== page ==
Lacuna Magazine’s fifth anniversary: The most popular stories since our launch

Picture by Simon Williams from The Art of Protest

It’s five years since Lacuna Magazine was founded. In that time, we’ve published stories from around the world, covering food poverty, migration, environment, equality, protest and more – all centred on human rights and social justice. Here’s a collection of our most popular stories to date, written by students, journalists, academics and activists.

Stefano Cucchi: How one death in custody has become the symbol of police brutality in Italy

Stefano Cucchi's sister, Ilaria Cucchi

Stefano Cucchi’s sister, Ilaria Cucchi, holding up an image of the injuries he suffered while in police custody.

He was arrested on 15 October 2009, after being caught handing a dose of cannabis to his friend Emanuele Mancini… Seven days after his arrest, at 6.15am on 22 October, Stefano was found dead in his hospital bed.

This article follows the story of Ilaria Cucchi’s fight for justice after her brother Stefano died in Italian police custody in 2009, a case which sparked global awareness of police brutality in Italy. Italian laws fail to meet international standards and abuse of police power is not uncommon. Cucchi’s case, which was turned into a Netflix film ‘On My Skin’ is just one important example amongst countless others. Read the full story.

Benjamin Zephaniah: “All the books have to change. The way we educate has to change.”

Professor Benjamin Zephaniah, Chair of Creative Writing at Brunel University.

When I got kicked out of school my teacher said I would end up dead or doing a life sentence. She said I was ‘a born failure.’”

This article tells the inspiring story of Benjamin Zephaniah’s transition from a wanted gang-member to a best-selling writer. Zephaniah has become an advocate for anti-racist movements, drawing from his own experiences as a black man growing up in Britain and in the creative industry, fighting for more positive black representation. He is vocal about the power of education and words in the struggle for justice and equality. Read the full story.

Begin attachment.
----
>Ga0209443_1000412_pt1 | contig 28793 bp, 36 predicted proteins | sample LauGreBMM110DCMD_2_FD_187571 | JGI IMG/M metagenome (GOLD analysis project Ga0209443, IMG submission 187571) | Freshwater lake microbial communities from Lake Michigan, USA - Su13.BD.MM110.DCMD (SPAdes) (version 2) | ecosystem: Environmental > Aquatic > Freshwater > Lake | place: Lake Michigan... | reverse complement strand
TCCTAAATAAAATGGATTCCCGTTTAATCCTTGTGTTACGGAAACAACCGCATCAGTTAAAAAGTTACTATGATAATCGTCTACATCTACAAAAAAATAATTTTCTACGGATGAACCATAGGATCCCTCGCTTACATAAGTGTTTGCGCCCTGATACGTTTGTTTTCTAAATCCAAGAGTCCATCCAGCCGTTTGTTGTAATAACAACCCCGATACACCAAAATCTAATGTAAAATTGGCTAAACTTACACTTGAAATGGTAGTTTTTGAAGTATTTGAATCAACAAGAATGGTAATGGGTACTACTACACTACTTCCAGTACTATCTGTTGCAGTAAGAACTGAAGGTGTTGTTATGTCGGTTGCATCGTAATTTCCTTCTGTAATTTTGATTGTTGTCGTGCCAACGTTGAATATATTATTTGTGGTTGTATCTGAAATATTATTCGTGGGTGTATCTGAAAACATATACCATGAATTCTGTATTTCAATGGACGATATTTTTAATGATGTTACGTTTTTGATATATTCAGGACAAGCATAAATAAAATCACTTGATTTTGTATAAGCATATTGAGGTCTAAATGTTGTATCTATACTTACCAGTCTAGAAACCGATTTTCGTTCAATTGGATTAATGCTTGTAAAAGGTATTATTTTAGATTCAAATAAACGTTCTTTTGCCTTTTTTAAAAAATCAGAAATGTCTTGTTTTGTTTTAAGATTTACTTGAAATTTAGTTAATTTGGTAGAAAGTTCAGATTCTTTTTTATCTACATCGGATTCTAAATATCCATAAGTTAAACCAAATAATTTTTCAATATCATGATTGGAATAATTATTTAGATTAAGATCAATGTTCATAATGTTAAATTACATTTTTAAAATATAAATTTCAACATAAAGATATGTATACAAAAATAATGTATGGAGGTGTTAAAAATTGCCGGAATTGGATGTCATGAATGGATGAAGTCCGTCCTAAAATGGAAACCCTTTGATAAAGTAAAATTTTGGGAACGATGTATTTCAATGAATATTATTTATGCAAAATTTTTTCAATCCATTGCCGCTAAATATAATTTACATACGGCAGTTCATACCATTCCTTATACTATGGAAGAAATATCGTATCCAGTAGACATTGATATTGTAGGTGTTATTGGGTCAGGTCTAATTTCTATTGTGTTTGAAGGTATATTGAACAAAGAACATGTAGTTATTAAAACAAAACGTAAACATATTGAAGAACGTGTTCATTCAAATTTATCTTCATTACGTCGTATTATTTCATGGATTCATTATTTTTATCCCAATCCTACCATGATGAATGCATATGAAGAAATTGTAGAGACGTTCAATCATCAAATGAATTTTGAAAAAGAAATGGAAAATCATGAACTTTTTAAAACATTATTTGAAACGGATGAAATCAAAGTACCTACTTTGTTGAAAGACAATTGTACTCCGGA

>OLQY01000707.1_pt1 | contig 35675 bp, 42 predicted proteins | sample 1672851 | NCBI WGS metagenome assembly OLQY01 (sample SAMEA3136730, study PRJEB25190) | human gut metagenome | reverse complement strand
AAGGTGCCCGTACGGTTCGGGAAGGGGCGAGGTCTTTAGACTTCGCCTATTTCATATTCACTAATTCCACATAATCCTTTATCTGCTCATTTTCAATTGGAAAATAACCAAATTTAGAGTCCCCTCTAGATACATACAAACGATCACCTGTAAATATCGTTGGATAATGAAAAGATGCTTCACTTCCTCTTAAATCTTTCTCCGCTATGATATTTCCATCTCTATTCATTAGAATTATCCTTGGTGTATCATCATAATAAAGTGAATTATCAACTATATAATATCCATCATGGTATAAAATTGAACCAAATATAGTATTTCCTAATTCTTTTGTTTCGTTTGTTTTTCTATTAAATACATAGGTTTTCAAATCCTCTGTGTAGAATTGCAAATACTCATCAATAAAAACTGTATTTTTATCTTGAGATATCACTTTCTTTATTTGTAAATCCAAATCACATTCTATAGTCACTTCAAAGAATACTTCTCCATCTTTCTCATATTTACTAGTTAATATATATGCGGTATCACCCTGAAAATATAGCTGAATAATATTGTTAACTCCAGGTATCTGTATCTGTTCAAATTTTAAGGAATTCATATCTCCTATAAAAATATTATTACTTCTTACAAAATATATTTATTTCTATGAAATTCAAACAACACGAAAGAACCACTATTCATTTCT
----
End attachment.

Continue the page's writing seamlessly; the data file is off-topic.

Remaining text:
The Foodbank Dilemma

food bank image

There’s a moment of startled silence. Then the younger man says gruffly, “It’s not for me, it’s for my dad”, and looks down at the floor.

Lacuna editor James Harrison visits food banks and talks to the people who run and use them, interviewing food experts and scouring reports and articles in his mission to understand the food bank phenomenon. How is the picture of hunger in Britain changing? What impact are benefits sanctions and austerity having? And how can we shift our focus from the first aid response of food banks to tackling the root causes of hunger? Read the full story.

VIDEO: The women who risk their lives crossing Ceuta’s Spain-Morocco border for less than €20

“Everybody started pushing and shoving, trying to jump the queue”, Umeima remembers. “Some men literally jumped over the crowd, trying to be first at the gate. When they fell back down again, they stepped on the women”.

This article tells the story of women in Spanish-owned Ceuta in Morocco, who risk their lives at the border every day, carrying goods back into Morocco to earn a living. Carrying heavy weights and unable to find other work, these women risk being crushed in stampedes in which many have been injured and some killed. Read the full story.

Building from what was broken: Coventry is named UK City of Culture 2021


Coventry city centre – by Herry Lawford.

“Coventry is like the kid at school who everyone said is really shit and who starts to believe it.”

A city living with high percentages of deprivation, devastated by the impact of the Second World War, and hit by government funding cuts, the announcement of Coventry as the City of Culture 2021 offers the city a sense of fresh hope. New arts opportunities, such as Theatre Absolute, work to build a community within Coventry, which speaks out against issues such as the refugee crisis and women’s rights, which is vital in a diverse city like Coventry. Read the full story.

Targeted as terrorists: The problem with ‘Prevent’

I was questioned at school under 'Prevent', the government's anti-radicalisation programme

I was questioned at school under ‘Prevent’, the government’s anti-radicalisation programme.

“It was then that I started to realise how ironic it was that two white women were sitting in front of me and telling me how I should feel oppressed and why.”

This award-winning article was written by a 16-year-old who was investigated by her school in response to the UK counter-terrorism strategy CONTEST, after she searched terms related to terrorism for a research project on a school computer. The story explores the harmful effects of anti-terrorist strategies on Muslims in the UK, particularly young people who struggle with their identity and the ways in which they are labelled by society. Read the full story.